On July 27, 2009 the Defense Security Cooperation Agency notified Congress of a possible foreign military sale to the Government of Bahrain of 25 AIM-120C-7 Advanced Medium Range Air-to-Air Missiles (AMRAAM) and associated equipment, parts and services at an estimated cost of $74 million.

The U.S. Air Force (and other F-16 users) have performed major upgrades to their F-16s' avionics systems. The BDF has been offered a similar upgrade, but balked at the $300M to $400M price tag. The US had briefed the BDF leadership on several occasions that the current avionics system in their aircraft will become ever more difficult to maintain and could be unsupportable in 10 years due to parts obsolescence. By 2013, Bahrain will be the only country using this old configuration. As the system ages, maintenance costs will increase and combat effectiveness will decrease. Eventually, with no pipeline to support them, the viability of the BDF's 21 F-16s will become increasingly uncertain. Furthermore, the upgrade kit production line is scheduled to close in the near future. This would effectively leave the Bahrain Defense Force with no commercially available means to upgrade. If Bahrain chose to wait and production of the kits ends, costs would increase even further.

In addition, F-16 engineers estimate that Bahrain's aircraft engines began to reach cycle limits in June 2009, necessitating overhaul and replacement of some key parts. The relatively high ($60M to $80M) cost of these replacement parts has figured into the Bahrain Defense Force's decision to postpone the upgrade purchase. Some aircraft could be grounded if the decision to purchase the overhaul kits is not made within the next twelve months. The BDF has already begun to reduce its flying schedule and it has some capability to rotate engines with low flying hours through the fleet. This will delay the first groundings, but ultimately require subsequent groundings to happen more quickly.

By December 2009 there were concerns about Bahrain's ability to fund the USD $400 million Common Configuration Implementation Program (CCIP) avionics upgrade for its existing fleet of F-16s. It was important for Bahrain to extend the viable service life of these aircraft as long as possible, as the Kingdom could not afford to purchase new aircraft. There was a difficult budgetary environment for defense expenditures in Bahrain, with most government funding going to social programs. Brigadier General Yousef Ahmed Malalla, Director of Planning, Organization, and Information Technology for the Bahrain Defense Forces (BDF), indicated that Bahrain had already allocated USD $55 million to pay for the basic Service Life Extension (SLE) for the aircraft's engines, but the budget would not support additional expenditures to support CCIP. Brigadier General Shaikh Hamad Abdulla Al Khalifa, Commander of the Royal Bahraini Air Force, said Bahrain needed assistance in modernizing its F-16s in order to continue to support coalition operations.

One hundred jet fighters from 10 friendly countries took part in the "Initial Link" exercise 2012, organized by the Bahrain Defense Force (BDF). The major military exercise is one of the Royal Bahraini Air Force's (RBAF) training schemes in collaboration with fraternal and friendly countries to maintain security and stability in the Gulf. It aims to enhance competence of pilots and technicians in air forces as well as support and contingents. This year's drill was the biggest since 1988. RBAF held a preparatory meeting with representatives from participating countries including the Kingdom of Saudi Arabia, the UAE, Oman, Kuwait, Jordan, Egypt, Turkey, Pakistan, the USA and the host country Bahrain. Preparations were reviewed alongside with combat readiness.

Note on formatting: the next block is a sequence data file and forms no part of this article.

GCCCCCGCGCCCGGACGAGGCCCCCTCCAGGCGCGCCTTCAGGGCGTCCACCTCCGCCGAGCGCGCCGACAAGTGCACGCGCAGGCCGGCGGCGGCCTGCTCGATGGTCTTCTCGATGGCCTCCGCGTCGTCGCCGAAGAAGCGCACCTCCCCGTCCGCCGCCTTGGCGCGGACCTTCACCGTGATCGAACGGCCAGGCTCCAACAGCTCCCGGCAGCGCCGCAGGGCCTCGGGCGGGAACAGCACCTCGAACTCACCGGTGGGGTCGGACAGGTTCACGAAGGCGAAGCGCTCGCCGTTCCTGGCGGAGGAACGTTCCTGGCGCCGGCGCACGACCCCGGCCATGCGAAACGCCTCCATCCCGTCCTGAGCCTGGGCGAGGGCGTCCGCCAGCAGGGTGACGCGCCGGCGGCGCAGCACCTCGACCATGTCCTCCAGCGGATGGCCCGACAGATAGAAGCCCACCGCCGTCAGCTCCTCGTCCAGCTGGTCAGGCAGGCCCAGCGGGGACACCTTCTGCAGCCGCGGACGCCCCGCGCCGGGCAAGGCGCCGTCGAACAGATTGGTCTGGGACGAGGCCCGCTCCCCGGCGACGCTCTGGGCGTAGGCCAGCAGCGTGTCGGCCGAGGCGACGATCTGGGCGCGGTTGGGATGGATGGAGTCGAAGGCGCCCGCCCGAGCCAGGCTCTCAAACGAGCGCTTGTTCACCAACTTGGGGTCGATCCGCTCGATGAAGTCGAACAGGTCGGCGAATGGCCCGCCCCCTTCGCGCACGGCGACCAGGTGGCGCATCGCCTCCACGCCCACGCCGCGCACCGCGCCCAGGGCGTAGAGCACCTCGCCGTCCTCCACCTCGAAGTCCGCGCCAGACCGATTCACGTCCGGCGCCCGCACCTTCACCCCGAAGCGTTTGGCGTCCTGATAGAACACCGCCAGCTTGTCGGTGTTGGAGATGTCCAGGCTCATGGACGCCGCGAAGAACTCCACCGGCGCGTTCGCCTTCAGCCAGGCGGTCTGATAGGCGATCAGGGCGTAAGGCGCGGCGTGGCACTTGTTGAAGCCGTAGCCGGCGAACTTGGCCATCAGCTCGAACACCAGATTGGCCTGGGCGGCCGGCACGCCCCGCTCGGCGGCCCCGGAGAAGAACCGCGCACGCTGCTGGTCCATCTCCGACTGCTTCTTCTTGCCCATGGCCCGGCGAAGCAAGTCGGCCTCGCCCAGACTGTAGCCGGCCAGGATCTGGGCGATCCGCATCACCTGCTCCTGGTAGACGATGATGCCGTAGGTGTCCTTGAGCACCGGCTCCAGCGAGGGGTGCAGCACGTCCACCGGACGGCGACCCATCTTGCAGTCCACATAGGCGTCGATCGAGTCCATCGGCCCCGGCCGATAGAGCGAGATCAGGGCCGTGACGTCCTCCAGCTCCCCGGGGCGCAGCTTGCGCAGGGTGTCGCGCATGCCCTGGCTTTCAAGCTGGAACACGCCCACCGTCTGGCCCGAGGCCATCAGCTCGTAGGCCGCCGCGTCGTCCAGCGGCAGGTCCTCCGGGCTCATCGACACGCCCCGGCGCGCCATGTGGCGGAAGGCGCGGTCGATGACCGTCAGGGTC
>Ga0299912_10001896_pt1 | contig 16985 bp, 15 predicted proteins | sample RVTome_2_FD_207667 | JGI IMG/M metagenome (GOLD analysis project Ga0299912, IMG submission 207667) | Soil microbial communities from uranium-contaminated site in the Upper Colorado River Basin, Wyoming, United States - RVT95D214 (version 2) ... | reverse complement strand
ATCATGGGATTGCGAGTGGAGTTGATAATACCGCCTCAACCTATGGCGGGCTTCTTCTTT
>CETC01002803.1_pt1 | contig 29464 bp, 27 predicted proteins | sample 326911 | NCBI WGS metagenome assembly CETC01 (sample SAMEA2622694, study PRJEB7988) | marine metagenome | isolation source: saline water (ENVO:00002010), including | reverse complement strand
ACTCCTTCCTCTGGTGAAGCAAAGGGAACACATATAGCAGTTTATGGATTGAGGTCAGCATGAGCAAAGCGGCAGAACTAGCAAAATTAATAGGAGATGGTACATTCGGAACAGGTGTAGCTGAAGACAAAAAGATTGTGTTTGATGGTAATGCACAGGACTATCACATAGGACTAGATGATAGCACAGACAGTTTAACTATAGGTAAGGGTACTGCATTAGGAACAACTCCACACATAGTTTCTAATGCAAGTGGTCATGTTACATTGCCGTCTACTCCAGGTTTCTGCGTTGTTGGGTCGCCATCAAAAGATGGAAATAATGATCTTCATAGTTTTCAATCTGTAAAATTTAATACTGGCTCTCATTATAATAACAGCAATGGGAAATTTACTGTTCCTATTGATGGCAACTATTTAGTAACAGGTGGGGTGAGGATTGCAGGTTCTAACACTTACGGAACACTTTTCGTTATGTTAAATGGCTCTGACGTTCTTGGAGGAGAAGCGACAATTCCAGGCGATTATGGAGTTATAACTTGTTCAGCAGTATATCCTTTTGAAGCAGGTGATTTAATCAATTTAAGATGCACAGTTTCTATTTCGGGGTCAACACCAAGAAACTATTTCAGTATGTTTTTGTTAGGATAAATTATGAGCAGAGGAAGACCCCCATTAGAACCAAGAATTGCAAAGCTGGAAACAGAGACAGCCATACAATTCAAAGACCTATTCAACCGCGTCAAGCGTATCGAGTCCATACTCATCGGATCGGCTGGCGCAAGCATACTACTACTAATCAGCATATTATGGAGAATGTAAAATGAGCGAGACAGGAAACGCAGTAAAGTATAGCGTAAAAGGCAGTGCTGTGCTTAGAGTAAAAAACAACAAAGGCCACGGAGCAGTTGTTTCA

The State Department made a determination approving a possible Foreign Military Sale to Bahrain for F-16 follow-on support and associated equipment, parts and logistics for an estimated cost of $150 million. The Defense Security Cooperation Agency delivered the required certification notifying Congress of this possible sale on August 4, 2015. The Government of Bahrain requested a possible sale of follow on support for Bahrains existing F-16 fleet. Support will include support equipment, communications equipment, ammunition, personal training and training equipment, spare and repair parts, publications and technical documentation, Electronic Combat International Security Assistance Program, U.S. Government and contractor technical, logistics, and engineering support services, and other related elements of logistics and program support. The estimated cost is $150 million.

The proposed sale will contribute to the foreign policy and national security of the United States by helping improve the security of a Major Non-North Atlantic Treaty Organization (NATO) Ally, which has been and continues to be a key security partner in the region.

The follow-on support is required to maintain the operational readiness of the Royal Bahrain Air Forces (RBAF) F-16 fleet. The RBAFs F-16s are aging and periodic maintenance is becoming increasingly expensive. The age of the fleet, combined with an increased operational tempo due to recent involvement in Operation Inherent Resolve has led to increased focus on maintenance and sustainment. Bahrain will have no difficulty absorbing this additional support into its armed forces. Contracts will be awarded when source of supply determines that defense articles and services are not available from stock or considered lead-time away.



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Page last modified: 31-03-2017 18:01:03 ZULU